Speed: 4113 MHz min/max: 1400/4000 MHz Core speeds (MHz): 1: 4113 2: 4114 3: 4113 4: 4113 5: 4112 6: 4113 7: 4113 
           8: 4113 
Drives:    Local Storage: total: 810.43 GiB used: 600.04 GiB (74.0%) 
           ID-1: /dev/sda vendor: Seagate model: ST3750640NS size: 698.64 GiB 
           ID-2: /dev/sdb vendor: HP model: SSD S700 120GB size: 111.79 GiB 
Partition: ID-1: / size: 678.01 GiB used: 573.12 GiB (84.5%) fs: ext4 dev: /dev/sda1 
           ID-2: swap-1 size: 8.80 GiB used: 2.24 GiB (25.4%) fs: swap dev: /dev/sda2 
Info:      Processes: 294 Uptime: 10d 17h 34m Memory: 7.69 GiB used: 2.00 GiB (26.1%) Init: systemd Shell: bash inxi: 3.0.37 
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  • Nice topic. Try to do cached read/write tests. Maybe there is some kind of cache memory defect. what is hdd model?
    – geoai777
    May 6, 2020 at 5:49
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    There are so many unknowns here, it's hard to know where to start. You say your disk is almost chock-full, but you don't say how big is your swap, how many swap partitions you have, what CPU, how much RAM, what Linux you're running, etc... I understand this is more an exercize in reflection than anything else, but your predicament could stem from one or more reasons that are specific to your machine and its hardware and software setup. The age doesn't mean anything: I'm posting from a 2011 Lenovo laptop running Windows 10, with 6GB of RAM clocked at 667MHz, and an SSD, and I'm a happy camper.
    – user1019780
    May 6, 2020 at 7:25
  • Also run SMART tests on the disk in case it is about to fail or throwing errors.
    – DavidPostill
    May 6, 2020 at 8:00
  • Thanks for the comments! I did use hdparm -T, as I said, and the results were comparable with other machines I tested. So it's not obvious that cache memory is the problem. I've tried to add more information about my system to the original post. I haven't run into any I/O errors in normal usage, but running a SMART test anyway sounds like a good idea. Thanks for the advice! May 7, 2020 at 15:24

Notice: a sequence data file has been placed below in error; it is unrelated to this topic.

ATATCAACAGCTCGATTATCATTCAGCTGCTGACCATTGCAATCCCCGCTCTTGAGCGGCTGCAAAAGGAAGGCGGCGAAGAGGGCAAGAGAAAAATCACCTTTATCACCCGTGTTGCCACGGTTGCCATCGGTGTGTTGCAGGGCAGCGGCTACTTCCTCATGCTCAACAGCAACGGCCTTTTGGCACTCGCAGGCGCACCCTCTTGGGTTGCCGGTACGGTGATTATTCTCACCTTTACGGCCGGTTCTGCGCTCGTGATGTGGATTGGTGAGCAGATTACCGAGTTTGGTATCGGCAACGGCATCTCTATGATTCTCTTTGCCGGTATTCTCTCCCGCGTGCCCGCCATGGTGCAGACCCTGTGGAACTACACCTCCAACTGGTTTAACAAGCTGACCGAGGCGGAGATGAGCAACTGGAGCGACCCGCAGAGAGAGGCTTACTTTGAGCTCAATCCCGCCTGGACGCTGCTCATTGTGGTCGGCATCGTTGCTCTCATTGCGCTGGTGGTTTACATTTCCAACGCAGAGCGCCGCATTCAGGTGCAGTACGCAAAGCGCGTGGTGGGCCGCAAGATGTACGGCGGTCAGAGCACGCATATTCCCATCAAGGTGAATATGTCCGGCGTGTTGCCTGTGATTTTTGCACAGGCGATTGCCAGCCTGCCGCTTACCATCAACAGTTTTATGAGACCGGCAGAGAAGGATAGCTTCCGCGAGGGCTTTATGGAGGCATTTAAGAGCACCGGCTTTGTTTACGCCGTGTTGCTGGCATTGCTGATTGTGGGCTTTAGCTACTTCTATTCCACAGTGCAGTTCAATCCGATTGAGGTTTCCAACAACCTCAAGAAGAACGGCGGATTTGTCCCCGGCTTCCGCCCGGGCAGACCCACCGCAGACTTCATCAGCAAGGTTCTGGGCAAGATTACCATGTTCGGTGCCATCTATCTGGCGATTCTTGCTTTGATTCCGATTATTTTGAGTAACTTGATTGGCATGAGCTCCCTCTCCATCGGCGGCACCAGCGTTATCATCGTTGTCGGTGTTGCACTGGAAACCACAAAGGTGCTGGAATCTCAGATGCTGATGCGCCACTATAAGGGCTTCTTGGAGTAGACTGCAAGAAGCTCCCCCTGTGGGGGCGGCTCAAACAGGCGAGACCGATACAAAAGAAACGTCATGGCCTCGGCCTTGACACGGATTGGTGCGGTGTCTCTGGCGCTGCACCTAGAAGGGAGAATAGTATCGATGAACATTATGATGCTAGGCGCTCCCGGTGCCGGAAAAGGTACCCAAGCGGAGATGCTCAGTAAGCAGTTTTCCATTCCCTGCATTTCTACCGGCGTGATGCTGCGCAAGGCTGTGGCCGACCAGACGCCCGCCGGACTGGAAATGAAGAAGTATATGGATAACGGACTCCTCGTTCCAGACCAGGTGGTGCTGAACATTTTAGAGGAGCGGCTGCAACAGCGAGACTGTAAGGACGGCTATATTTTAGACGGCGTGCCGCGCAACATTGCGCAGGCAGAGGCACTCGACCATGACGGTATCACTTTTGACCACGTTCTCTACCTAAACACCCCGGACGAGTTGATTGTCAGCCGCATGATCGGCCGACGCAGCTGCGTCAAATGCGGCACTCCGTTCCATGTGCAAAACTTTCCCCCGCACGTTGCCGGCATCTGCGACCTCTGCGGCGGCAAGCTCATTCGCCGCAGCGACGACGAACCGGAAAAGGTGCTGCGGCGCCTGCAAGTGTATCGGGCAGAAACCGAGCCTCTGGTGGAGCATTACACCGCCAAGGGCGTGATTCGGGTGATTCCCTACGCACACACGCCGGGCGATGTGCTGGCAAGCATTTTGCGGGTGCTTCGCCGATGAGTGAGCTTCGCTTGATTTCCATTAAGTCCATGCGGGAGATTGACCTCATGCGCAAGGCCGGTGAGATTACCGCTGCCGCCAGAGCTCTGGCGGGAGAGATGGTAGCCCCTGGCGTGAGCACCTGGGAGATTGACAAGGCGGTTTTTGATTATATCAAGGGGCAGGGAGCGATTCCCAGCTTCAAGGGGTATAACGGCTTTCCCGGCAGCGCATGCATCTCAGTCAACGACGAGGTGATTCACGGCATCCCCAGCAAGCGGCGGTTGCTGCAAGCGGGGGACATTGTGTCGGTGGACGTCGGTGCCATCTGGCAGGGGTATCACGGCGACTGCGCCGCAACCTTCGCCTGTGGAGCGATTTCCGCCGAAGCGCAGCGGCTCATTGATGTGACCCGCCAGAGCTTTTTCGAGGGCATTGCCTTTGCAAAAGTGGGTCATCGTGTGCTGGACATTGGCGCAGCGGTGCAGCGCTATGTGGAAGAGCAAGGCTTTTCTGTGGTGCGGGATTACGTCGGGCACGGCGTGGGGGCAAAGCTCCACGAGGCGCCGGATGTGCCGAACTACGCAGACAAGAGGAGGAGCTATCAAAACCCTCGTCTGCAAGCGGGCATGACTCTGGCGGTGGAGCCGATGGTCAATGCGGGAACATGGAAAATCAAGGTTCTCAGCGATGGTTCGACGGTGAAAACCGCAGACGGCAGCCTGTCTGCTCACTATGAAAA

1 Answer 1

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I would check whether the RAM is full and if the swap is being used.

Try: free -m to check memory usage;

vmstat 1 5 to monitor various statistics; a high value in so and/or si column means swapping occured, that is the OS is using more memory than you physically have.

From your descriptions it is very much the symptom of not enough pyhsical RAM, I can't be sure until more information obtained. IMHO Linux memory management could be better, in some cases Linux keeps a large amount of disk cache where I think it should remove such cache to give space for application memory. If you have large amount of swap, but also large amount of buffer cache, you might want to experiment with kernel's swappiness settings (ref: https://www.howtogeek.com/449691/what-is-swapiness-on-linux-and-how-to-change-it/)

In other hand, there is a possibility that for some HDD models, the HDD firmware is the culprit. You might want to google your HDD model number, and for instance I found a firmware update here : https://www.seagate.com/id/id/support/kb/firmware-update-for-st3250310ns-st3500320ns-st3750330ns-st31000340ns-207963en/ But please take caution backing up your data, before updating your firmware.